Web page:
Necessities - 25 'vital and viable' priorities

Research from the Institute of Place Management at Manchester Metropolitan University has identified the Top 25 priorities that can influence high street vitality and viability. This resource introduces the 'Necessities' priority - why it matters, and what you can do about it.

Date added 9 June 2020
Last updated 9 June 2020

What are the 25 vital and viable priorities? 

Research from the Institute of Place Management at Manchester Metropolitan University has identified the Top 25 priorities that can influence high street vitality and viability. 

The framework was created by experts from a range of disciplines and other stakeholders to foster cross-disciplinary knowledge and broadening real-world understanding of the changing nature of the high street. 

The 25 priorities are practically orientated and, given their ability to be controlled or influenced at a town level, are fairly internally focussed. For each of the priorities you will find an introduction to evidence that describes the priority, suggests what it covers, discusses how it might be implemented and the level of control associated with it. 

Additionally, you will find suggestions of what the priority could mean for implementation during the COVID-19 recovery stage. 

Factors included in Necessities 

Car-parking; Amenities; General Facilities 

Ranking 

Necessities 

Rank 

Score 

Descriptor 

Influence 

16th out of 25 

3.90 out of 5 

Influential 

Control 

= 1st out of 25 

3.68 out of 4 

Potentially controllable 

25 Priorities 

7th out of 25 

14.18 

Very high priority 

Description/Definition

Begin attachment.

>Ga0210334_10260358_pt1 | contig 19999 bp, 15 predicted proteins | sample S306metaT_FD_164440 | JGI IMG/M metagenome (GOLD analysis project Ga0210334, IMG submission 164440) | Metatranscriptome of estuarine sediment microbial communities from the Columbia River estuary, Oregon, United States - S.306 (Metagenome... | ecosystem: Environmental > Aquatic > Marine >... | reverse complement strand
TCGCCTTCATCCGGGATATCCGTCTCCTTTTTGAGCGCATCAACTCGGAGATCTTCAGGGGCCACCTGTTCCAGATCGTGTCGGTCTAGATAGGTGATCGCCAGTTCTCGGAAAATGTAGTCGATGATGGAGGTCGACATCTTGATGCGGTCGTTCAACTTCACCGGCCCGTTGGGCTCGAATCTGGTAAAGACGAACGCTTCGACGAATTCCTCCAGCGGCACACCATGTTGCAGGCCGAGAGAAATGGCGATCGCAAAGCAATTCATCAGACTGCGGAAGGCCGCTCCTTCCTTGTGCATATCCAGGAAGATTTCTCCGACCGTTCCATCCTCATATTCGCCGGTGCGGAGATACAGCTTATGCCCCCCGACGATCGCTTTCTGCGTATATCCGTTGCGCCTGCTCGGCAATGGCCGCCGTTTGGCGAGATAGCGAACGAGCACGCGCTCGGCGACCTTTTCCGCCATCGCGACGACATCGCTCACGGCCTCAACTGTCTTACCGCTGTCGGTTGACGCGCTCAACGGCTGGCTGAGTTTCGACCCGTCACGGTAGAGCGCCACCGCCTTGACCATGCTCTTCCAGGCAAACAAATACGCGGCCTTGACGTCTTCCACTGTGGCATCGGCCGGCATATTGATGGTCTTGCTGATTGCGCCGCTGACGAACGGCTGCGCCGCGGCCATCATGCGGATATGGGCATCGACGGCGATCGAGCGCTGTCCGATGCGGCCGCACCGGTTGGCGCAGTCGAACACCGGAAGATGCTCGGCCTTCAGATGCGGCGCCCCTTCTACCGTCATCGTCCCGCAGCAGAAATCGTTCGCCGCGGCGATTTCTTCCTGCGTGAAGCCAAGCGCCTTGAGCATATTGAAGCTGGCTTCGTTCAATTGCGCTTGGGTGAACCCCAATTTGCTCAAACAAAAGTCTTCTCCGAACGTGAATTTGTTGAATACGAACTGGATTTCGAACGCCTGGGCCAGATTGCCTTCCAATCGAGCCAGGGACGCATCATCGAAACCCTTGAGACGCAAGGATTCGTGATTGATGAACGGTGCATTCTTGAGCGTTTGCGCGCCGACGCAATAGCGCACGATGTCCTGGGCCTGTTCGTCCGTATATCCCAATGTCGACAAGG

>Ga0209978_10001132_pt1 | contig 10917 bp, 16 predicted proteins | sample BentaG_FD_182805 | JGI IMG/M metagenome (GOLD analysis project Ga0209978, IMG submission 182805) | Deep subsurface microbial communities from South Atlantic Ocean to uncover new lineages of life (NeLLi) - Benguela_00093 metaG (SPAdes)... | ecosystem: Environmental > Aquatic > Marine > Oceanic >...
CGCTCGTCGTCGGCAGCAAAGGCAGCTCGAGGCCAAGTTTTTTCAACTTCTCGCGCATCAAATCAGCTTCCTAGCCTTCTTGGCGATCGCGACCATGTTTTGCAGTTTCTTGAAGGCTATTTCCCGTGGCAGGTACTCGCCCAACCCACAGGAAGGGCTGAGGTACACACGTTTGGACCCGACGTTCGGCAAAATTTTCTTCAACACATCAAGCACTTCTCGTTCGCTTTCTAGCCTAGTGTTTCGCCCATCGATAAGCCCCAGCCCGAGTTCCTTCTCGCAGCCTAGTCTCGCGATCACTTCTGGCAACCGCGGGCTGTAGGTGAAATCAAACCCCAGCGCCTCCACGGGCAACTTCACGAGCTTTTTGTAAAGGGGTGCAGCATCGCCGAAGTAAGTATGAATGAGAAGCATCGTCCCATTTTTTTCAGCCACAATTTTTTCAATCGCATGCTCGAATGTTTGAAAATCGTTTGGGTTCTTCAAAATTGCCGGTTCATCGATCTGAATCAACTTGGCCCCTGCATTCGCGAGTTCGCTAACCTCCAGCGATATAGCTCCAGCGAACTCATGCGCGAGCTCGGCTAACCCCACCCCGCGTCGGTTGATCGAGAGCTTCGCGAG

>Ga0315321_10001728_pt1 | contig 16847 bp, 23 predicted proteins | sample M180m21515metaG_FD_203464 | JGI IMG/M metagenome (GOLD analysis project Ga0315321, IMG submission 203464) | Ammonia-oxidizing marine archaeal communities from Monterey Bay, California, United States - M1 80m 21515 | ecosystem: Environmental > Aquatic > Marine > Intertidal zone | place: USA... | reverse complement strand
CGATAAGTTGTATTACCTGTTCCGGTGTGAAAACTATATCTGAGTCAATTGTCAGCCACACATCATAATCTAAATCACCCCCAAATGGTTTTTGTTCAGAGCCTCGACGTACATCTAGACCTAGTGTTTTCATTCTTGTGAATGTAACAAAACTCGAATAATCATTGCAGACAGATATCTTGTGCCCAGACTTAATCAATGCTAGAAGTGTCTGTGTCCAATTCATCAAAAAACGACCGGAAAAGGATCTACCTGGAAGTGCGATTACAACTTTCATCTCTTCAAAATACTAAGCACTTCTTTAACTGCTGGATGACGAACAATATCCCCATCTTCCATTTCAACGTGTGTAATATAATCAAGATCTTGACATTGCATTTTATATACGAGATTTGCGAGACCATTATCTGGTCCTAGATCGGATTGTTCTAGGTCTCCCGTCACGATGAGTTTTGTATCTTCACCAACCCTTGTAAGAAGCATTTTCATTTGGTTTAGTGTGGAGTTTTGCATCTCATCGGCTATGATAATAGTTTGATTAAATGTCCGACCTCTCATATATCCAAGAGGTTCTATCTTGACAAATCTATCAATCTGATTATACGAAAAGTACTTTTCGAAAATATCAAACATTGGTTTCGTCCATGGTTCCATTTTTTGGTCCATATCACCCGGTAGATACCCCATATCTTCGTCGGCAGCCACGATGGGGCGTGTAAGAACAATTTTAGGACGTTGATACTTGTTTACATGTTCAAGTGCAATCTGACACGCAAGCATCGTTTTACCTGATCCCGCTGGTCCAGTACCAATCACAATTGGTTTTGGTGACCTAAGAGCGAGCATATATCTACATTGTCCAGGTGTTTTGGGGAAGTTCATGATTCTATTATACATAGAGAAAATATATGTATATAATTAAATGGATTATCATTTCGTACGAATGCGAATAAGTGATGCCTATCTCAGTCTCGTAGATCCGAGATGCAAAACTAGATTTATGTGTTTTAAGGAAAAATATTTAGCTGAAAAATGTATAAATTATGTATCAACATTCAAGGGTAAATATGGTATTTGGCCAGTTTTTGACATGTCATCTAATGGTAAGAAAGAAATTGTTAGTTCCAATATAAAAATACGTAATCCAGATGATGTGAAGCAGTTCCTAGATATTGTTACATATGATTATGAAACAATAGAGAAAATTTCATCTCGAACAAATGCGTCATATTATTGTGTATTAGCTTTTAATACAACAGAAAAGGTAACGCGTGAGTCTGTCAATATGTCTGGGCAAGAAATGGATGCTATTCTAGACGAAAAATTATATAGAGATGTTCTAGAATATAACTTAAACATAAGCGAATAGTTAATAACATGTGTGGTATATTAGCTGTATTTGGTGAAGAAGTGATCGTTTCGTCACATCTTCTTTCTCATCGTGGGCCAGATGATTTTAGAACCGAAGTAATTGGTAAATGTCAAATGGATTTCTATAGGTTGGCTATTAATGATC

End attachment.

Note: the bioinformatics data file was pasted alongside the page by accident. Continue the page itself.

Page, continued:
As a focal point for a plethora of activities and a place for meeting and gathering, the high street should be equipped with basic amenities and facilities such as car and bicycle parking, benches and other street furniture, rain and shade structures, street lights, public toilets, water fountains, playgrounds, sidewalks, etc. 

Why does it matter? (Influence) 

Ensuring that basic amenities are present and maintained plays an important role in the attractiveness of the high street (Whyatt, 2004). Balsas (2004) highlighted that addressing the lack of general amenities is an important aspect that is generally ignored in discussions regarding the design and implementation of high street revitalization projects. 

DeNisco and Warnaby (2013) identified that high streets with plenty of parking spaces available are perceived as having better quality of service than others; these places are more functional because of the spaces and physical facilities that provide ease of entry and exit to the centre. Additionally, well-maintained and attractive functional amenities such as urban furniture positively contribute to the aesthetic design of the high street and can give a feeling of pleasure while dwelling within the centre (De Nisco and Warnaby, 2014).